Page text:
PEOPLE v. WHITEHURST

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Supreme Court, Appellate Division, Third Department, New York.

The PEOPLE of the State of New York, Respondent, v. Larry F. WHITEHURST, Appellant.

Decided: January 31, 2002

Before:  MERCURE, J.P., CREW III, SPAIN, CARPINELLO and ROSE, JJ. John T. Casey Jr., Albany, for appellant. Eliot Spitzer, Attorney General, (Laurie M. Israel of counsel), New York City, for respondent.

Appeals (1) from a judgment of the County Court of Ulster County (Bruhn, J.), rendered December 12, 1996, convicting defendant upon his plea of guilty of the crime of murder in the first degree, and (2) by permission, from an order of said court (La Buda, J.), entered May 4, 1999, which denied defendant's motion pursuant to CPL 440.10 to vacate the judgment of conviction, without a hearing.

In November 1995, defendant was indicted for, inter alia, murder in the first degree in connection with the death of a young girl, and the People thereafter filed a notice of intent to seek the death penalty.   One year later, while represented by the Capital Defender Office, defendant pleaded guilty to murder in the first degree in satisfaction of the 28-count indictment and was sentenced to life in prison without parole.   On September 28, 1998, defendant filed a CPL 440.10 motion seeking to, inter alia, vacate the judgment of conviction and sentence, dismiss the underlying indictment and enforce a cooperation agreement in which the People had made promises to defendant in exchange for his assistance in locating the missing child.   After a hearing, County Court denied defendant's motion.   Defendant appeals from the judgment of conviction and, by permission of this Court, from the order denying his CPL 440.10 motion.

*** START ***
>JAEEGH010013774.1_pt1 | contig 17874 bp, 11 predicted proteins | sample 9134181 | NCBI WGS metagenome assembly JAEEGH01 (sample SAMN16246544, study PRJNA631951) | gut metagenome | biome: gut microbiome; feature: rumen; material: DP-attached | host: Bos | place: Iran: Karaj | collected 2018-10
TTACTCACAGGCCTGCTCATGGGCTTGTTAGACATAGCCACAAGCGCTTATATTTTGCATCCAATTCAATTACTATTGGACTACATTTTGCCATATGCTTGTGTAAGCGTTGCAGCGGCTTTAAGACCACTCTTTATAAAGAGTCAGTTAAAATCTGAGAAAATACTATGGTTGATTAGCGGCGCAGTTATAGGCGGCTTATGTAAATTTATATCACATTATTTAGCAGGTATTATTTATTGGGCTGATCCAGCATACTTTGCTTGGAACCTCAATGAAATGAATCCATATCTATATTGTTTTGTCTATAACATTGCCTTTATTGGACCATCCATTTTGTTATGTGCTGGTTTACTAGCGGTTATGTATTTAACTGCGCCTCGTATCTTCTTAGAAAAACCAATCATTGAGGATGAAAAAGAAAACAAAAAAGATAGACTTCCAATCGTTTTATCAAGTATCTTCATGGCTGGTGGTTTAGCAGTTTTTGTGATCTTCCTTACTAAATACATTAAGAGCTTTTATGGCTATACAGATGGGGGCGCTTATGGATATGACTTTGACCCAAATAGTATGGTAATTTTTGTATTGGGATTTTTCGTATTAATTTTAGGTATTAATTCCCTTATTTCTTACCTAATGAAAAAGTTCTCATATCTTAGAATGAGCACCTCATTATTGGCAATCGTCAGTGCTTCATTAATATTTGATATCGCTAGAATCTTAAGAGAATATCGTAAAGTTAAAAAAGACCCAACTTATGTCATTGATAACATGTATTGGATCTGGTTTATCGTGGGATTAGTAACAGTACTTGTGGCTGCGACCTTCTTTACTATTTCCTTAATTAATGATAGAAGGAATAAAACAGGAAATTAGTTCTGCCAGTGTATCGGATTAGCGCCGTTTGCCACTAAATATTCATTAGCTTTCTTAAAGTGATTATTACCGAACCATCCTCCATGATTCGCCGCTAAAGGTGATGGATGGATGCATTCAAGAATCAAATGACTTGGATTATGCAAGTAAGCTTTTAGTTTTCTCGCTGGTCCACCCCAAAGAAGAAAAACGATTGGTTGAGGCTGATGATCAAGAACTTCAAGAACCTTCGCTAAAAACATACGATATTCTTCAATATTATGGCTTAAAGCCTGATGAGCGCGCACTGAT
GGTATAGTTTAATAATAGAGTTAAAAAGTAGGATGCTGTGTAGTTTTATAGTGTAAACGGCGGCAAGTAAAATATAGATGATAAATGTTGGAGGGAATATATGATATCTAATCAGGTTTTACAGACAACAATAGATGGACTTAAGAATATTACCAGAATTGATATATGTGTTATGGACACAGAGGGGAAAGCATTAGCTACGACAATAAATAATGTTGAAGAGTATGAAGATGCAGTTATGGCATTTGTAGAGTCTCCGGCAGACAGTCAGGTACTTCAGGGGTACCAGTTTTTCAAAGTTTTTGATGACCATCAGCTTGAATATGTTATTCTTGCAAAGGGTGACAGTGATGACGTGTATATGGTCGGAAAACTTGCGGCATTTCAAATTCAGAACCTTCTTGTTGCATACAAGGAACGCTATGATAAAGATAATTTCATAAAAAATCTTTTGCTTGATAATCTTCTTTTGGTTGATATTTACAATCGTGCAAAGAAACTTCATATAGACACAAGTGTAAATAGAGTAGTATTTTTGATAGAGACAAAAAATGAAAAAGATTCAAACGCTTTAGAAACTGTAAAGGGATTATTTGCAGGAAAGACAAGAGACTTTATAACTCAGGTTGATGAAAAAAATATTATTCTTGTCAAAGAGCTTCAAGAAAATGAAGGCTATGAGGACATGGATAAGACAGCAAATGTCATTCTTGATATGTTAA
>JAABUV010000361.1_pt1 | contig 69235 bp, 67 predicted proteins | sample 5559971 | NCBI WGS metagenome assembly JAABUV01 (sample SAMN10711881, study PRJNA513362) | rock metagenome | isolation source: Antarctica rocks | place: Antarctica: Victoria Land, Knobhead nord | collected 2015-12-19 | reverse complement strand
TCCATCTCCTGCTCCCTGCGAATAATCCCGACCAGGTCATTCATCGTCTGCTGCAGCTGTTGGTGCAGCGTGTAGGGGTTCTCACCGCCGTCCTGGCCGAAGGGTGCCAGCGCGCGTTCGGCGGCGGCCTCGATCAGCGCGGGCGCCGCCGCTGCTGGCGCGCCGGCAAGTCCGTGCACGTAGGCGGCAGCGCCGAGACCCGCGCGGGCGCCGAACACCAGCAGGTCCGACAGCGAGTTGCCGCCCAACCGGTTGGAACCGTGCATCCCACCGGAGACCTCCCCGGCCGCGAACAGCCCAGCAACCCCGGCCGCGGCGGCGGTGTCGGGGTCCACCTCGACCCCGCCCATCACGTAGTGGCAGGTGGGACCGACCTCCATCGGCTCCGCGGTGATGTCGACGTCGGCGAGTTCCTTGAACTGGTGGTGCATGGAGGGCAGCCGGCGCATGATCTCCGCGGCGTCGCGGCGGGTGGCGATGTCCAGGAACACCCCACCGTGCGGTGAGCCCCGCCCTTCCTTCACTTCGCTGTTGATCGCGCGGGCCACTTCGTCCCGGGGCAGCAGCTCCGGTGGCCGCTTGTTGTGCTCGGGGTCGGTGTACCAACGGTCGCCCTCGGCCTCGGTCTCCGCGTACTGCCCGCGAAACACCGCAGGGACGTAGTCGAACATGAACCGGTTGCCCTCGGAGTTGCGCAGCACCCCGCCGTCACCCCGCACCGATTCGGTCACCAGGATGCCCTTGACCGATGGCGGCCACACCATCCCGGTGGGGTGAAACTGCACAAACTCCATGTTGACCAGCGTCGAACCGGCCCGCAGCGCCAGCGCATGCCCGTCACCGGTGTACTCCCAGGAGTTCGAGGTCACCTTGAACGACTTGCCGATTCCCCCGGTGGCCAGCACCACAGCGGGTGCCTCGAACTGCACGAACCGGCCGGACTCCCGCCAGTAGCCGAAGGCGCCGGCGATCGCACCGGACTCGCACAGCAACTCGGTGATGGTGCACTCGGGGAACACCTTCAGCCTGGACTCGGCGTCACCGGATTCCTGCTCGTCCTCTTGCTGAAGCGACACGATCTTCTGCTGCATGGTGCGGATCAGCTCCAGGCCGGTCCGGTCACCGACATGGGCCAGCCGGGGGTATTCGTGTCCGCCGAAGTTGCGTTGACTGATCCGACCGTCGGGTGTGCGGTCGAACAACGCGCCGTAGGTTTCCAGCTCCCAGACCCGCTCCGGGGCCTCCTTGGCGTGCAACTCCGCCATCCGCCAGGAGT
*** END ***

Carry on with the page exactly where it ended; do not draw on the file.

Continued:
The relevant facts are largely undisputed.   On September 21, 1995 a seven-year-old girl disappeared from the front yard of her home in the City of Kingston, Ulster County.   Defendant was questioned by police within hours of the girl's disappearance and denied any involvement.   Thereafter, defendant retained an attorney, but after he was taken into custody and charged with kidnapping in the first degree, the attorney withdrew as counsel due to defendant's failure to pay a retainer.   Thereafter, defendant was questioned regarding the whereabouts of the child.